The U.S. military attempted four hypersonic tests this week, and three of them were successful, Defense One’s Caitlin Kenney reports just days after reports emerged (see Financial Times) that a Chinese hypersonic test vehicle had reached orbit.
Three of the U.S. military’s launches, from NASA’s Wallops Flight Facility in Virginia, were part of a ‘High Speed Operational Tempo for Hypersonics flight campaign,’ by Sandia National Laboratories,” according to a Navy statement.
The other, planned to be a data collection experiment, was unsuccessful after the rocket’s booster failed, Kenney writes. More details, here.

ICYMI: A fireball burned across the skies over Ohio, Michigan, and Indiana early Wednesday morning. (Video here.) “This thing was so bright, and so big, and it was so much slower than a meteor,” one witness told the New York Times. But it was most likely no meteor.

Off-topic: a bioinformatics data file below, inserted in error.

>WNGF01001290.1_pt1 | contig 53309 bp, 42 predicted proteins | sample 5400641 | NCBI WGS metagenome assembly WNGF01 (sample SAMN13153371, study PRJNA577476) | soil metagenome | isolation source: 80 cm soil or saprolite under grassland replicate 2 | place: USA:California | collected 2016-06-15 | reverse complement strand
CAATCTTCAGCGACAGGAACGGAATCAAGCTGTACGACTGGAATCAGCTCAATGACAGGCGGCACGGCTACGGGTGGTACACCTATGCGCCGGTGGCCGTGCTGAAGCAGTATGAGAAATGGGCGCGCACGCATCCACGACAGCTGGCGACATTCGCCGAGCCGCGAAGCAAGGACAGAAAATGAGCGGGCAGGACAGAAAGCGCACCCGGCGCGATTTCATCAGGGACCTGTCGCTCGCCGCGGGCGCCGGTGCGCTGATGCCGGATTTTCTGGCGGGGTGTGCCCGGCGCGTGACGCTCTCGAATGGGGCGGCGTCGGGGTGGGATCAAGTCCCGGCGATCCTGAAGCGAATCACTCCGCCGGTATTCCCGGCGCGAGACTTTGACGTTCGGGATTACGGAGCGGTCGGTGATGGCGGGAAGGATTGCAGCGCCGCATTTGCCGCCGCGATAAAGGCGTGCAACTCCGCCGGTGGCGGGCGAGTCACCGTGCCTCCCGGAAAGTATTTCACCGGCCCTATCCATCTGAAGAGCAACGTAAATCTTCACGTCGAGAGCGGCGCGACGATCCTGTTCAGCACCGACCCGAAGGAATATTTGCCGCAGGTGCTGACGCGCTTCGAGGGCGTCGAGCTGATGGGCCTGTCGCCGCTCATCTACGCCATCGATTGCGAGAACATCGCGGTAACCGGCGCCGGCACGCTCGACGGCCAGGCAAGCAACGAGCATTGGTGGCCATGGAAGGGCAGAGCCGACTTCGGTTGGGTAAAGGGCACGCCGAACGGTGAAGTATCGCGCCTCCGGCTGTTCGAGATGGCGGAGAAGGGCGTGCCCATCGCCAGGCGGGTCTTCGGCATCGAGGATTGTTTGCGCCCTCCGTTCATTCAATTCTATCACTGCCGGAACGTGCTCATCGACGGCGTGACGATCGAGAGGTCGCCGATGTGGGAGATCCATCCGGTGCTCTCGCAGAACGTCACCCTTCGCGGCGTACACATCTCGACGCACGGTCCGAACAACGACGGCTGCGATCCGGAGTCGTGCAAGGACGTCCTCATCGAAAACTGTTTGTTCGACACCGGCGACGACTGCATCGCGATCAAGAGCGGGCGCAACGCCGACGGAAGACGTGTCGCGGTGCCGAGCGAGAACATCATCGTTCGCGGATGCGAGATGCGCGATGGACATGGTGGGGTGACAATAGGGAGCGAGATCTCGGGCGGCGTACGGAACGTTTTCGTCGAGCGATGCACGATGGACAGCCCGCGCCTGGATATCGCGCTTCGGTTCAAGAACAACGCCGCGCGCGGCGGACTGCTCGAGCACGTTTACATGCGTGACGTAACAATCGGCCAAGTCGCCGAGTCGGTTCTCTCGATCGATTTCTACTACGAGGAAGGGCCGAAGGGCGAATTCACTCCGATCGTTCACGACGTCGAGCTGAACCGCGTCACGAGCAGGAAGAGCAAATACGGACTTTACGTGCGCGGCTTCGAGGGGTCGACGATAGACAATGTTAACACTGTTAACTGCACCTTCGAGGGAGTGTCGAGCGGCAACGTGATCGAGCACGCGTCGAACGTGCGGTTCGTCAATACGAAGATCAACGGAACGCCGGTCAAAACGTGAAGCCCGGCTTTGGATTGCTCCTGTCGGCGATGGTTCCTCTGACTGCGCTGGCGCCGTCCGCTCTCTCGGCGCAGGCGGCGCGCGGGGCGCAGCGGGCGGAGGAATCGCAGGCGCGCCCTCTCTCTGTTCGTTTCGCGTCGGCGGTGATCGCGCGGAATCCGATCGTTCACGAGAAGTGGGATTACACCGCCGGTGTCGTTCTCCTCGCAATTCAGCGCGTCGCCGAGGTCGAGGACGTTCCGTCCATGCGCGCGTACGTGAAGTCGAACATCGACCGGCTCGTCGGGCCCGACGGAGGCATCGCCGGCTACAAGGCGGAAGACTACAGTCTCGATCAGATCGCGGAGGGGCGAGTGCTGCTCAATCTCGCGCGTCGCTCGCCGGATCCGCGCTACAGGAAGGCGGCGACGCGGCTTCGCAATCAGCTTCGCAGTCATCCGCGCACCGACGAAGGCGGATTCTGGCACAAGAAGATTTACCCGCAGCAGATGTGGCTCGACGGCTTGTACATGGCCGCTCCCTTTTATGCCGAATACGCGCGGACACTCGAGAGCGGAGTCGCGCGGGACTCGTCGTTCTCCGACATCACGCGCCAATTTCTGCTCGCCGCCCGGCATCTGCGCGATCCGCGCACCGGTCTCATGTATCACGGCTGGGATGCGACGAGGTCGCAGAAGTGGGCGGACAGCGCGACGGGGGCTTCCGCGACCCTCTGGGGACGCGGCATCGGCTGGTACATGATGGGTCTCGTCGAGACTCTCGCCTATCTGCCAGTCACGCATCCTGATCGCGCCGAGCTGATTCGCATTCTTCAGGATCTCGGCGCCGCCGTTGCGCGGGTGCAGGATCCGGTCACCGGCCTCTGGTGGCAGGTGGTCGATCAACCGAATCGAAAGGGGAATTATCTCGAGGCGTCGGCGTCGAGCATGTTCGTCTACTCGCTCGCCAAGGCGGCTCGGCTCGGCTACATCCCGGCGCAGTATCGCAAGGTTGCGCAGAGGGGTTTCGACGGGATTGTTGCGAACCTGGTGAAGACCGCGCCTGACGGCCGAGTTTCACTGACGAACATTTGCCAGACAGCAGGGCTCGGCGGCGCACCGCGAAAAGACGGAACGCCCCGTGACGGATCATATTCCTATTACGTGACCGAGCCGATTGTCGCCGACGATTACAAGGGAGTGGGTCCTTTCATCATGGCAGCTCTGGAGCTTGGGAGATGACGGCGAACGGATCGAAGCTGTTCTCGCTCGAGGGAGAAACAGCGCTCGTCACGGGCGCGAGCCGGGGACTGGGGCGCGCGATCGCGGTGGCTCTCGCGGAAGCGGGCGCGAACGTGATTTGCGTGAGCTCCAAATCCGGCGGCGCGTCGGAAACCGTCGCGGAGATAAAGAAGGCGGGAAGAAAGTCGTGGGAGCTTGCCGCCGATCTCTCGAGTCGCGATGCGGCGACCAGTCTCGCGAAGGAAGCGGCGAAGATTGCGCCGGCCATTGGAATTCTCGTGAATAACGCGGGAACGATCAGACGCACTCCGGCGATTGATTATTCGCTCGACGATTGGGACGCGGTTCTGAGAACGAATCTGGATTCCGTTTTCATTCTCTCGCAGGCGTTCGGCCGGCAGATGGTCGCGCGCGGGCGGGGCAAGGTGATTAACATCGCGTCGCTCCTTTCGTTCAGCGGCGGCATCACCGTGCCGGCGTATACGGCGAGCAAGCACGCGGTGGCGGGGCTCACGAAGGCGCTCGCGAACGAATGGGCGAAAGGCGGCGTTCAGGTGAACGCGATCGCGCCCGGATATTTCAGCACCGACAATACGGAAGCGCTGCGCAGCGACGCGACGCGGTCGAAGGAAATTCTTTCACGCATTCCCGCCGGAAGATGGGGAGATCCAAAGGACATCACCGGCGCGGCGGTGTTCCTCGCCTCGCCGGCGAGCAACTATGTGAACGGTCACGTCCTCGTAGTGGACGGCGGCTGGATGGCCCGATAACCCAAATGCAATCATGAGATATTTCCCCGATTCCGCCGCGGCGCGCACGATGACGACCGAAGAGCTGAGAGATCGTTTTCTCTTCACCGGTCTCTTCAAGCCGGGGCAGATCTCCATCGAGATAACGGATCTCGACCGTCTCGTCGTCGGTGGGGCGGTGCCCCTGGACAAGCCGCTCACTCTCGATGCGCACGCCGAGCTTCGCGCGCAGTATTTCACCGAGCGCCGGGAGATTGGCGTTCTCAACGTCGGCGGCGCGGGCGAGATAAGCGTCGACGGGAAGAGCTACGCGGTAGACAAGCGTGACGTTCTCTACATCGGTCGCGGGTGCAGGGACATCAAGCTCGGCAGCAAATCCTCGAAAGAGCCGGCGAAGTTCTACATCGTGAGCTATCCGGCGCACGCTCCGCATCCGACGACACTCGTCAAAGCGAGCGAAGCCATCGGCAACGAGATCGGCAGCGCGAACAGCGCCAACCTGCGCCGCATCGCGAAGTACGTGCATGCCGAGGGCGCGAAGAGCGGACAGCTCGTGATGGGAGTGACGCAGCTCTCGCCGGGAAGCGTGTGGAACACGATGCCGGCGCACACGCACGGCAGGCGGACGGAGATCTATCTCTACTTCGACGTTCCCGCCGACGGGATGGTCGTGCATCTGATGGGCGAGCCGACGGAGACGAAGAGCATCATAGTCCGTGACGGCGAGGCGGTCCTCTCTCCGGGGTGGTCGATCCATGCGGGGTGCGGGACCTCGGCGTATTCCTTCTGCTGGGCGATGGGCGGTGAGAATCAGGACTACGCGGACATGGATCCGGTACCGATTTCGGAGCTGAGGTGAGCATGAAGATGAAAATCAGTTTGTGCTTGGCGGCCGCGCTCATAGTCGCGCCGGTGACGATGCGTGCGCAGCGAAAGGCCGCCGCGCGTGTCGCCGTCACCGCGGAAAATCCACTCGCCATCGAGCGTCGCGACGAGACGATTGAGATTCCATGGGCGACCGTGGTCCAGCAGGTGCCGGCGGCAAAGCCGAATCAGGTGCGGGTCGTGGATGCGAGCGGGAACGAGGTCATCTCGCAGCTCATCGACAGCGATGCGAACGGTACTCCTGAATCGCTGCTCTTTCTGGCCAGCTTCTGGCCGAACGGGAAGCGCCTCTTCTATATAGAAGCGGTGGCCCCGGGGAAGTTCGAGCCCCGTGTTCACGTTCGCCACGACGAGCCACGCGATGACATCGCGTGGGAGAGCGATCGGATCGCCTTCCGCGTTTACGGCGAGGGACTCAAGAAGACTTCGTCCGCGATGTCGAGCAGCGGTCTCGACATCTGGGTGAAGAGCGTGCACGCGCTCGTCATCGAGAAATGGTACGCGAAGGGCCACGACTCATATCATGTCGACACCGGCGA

That fireball was probably a “classified Russian spacecraft, identified by a U.S. Space Command database as COSMOS 2551, [and] launched on Sept. 9 from Russia’s Plesetsk Cosmodrome, about 500 miles north of Moscow,” the Times reported Thursday. Read more about that one from Harvard astronomer Jonathan McDowell, via Twitter, here.
By the way: If you spot a fireball, you can report it to the American Meteor Society’s notification page, here.